PSW: it’s critical that children with autism receive a diagnosis early so that they can access evidence-based services, or treatment, that directly impacts the core symptoms of autism. About two-thirds of the children with autism respond very very well to early intervention and have really great outcomes.
SM: Peggy, when you were researching services for children and families in the Arkansas Delta you quickly realized that that area was a “therapy desert.” Tell us what that means.
PSW: In the state, in that area, we have very few speech-language pathologists. We have very few occupational therapists. And we had zero behavior analysts that are trained to provide services to people with autism and their families. And so I realized that if we are going to impact that area we needed to find specialists that could work in that area. The more time I spent in the Delta I realized that there were really good people down there who had really great teaching skills and that given the opportunity would step up and provide these autism services. So, by a therapy desert, what we mean is that there are no therapists to provide the services to these children. So even if these children were receiving diagnoses, they would not be able to receive applied behavior analysis services to treat the autism.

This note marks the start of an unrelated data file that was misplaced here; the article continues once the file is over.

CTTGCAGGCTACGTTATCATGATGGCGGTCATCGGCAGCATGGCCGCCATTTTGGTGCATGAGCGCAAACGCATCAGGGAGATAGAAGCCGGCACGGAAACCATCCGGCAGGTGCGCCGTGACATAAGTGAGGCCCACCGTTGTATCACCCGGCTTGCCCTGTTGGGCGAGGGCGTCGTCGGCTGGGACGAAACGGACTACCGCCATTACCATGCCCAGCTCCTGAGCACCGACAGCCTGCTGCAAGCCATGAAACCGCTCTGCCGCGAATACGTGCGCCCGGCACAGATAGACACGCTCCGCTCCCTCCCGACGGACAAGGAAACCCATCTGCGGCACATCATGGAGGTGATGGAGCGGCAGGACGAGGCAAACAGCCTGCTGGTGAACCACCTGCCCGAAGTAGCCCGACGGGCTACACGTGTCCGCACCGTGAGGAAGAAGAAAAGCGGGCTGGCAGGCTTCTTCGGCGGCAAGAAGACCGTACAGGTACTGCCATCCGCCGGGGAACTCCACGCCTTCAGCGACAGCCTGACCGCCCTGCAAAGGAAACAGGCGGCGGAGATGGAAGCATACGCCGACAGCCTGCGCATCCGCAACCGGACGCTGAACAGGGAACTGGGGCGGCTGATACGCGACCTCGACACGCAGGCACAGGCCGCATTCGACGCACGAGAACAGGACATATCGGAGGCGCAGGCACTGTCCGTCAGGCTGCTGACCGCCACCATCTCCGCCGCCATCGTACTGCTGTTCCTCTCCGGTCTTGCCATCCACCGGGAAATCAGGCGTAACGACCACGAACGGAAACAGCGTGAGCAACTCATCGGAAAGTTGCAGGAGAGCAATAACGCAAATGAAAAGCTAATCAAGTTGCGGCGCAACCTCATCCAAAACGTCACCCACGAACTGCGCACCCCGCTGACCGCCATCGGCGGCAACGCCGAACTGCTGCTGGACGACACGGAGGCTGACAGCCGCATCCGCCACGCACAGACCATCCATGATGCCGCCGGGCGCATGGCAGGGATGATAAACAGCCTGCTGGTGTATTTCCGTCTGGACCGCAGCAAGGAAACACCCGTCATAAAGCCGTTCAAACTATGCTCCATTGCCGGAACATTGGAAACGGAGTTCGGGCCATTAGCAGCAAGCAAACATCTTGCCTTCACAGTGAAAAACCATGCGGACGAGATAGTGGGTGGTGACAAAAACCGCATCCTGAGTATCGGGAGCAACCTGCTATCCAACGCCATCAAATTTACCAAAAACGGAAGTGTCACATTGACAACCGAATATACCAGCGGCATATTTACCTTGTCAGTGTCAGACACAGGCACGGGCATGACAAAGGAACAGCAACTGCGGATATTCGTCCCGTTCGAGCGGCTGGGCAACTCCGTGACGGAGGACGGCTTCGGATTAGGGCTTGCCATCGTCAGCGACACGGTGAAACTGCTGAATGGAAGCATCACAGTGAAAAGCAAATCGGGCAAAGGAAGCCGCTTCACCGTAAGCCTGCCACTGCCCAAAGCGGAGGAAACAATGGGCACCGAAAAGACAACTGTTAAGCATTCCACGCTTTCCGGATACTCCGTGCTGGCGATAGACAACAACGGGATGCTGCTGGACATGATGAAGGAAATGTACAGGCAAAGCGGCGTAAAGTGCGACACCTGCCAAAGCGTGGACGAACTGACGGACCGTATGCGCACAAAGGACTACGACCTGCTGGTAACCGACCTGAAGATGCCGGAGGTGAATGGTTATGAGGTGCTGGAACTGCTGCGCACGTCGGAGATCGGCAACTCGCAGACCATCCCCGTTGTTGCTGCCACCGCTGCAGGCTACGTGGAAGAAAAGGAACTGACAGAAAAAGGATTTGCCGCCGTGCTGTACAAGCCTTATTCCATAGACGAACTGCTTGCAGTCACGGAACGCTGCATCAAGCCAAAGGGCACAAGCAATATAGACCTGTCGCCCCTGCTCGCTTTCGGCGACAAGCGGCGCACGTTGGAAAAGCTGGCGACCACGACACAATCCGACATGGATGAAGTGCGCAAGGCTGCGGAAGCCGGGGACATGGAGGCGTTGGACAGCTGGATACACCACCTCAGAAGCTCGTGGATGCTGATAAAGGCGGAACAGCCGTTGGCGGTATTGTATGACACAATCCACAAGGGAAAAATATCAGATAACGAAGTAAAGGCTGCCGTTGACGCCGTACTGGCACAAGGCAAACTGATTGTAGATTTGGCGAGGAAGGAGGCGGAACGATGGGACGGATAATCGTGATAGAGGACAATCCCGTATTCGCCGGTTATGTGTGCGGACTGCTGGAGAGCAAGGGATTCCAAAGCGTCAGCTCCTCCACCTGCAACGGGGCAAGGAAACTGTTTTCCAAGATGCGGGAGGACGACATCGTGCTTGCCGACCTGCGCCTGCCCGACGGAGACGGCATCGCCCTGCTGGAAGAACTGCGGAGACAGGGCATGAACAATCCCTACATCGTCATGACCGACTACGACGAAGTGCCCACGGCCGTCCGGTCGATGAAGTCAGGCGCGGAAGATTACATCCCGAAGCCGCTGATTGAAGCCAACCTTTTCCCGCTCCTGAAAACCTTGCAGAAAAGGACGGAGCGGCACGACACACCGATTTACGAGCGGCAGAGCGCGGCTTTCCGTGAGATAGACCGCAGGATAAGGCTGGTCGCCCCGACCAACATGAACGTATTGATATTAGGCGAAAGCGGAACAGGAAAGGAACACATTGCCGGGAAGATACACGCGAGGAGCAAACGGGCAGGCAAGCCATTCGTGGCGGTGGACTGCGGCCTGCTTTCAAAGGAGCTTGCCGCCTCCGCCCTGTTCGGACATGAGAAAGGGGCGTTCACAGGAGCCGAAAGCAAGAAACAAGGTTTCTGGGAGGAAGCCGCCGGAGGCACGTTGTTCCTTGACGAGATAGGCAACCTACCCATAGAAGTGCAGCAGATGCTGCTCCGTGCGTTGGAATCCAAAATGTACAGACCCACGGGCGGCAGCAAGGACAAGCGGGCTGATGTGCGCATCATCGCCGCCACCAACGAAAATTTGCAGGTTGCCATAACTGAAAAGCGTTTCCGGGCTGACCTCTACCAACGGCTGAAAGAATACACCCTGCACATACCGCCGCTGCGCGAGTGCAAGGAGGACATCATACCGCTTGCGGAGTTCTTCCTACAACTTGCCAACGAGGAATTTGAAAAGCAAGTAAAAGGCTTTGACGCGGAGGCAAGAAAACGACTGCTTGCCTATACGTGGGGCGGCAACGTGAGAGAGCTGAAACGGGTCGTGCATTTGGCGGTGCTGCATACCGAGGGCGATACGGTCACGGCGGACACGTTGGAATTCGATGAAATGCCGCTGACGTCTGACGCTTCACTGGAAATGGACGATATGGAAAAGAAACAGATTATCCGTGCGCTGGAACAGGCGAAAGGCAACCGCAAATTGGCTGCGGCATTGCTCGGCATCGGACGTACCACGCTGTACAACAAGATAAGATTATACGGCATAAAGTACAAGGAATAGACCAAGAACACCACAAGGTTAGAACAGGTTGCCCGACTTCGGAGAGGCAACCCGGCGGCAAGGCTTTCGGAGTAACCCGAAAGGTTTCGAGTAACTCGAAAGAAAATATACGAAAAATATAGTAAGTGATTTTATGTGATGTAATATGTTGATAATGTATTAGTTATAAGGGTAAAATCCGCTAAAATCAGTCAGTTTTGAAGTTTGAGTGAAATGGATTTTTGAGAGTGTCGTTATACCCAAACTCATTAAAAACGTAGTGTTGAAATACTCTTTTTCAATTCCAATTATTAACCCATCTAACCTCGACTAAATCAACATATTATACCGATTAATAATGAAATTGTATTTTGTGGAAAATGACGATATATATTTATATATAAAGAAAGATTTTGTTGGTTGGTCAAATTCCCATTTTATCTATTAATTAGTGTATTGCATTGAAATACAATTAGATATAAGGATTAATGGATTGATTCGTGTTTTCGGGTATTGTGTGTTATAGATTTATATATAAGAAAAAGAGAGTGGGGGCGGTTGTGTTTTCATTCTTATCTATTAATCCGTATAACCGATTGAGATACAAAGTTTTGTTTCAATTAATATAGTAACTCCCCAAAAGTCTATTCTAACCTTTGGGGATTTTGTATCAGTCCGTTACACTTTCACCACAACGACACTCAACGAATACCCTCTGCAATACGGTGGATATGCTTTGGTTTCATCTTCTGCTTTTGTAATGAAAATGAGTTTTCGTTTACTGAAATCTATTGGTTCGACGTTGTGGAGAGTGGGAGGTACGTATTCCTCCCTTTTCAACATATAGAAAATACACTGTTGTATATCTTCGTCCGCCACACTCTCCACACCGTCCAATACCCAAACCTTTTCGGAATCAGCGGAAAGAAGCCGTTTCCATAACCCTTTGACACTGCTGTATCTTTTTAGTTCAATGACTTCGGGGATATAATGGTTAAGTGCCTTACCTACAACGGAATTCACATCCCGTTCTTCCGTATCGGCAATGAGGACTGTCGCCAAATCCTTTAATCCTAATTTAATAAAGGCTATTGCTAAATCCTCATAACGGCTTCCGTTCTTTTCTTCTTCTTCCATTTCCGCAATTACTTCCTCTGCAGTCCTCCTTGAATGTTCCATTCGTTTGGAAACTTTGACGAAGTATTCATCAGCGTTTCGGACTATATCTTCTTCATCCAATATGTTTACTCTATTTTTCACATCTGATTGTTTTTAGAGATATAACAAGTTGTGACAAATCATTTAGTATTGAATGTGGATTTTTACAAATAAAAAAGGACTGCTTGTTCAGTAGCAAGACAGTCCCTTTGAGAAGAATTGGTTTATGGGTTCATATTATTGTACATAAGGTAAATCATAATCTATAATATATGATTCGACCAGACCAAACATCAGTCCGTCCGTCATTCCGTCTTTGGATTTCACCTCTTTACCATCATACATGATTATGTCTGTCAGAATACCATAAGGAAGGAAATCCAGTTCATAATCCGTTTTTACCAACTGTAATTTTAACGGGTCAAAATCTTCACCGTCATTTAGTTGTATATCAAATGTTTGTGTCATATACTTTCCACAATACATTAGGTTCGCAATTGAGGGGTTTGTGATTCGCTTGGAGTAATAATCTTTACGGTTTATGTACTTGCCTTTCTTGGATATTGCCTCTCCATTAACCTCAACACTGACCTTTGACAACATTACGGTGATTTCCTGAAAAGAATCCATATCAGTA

SM: So you all are training behavior analysts in the Delta, tapping from that area, and they are learning how to take care of these kids and what to do?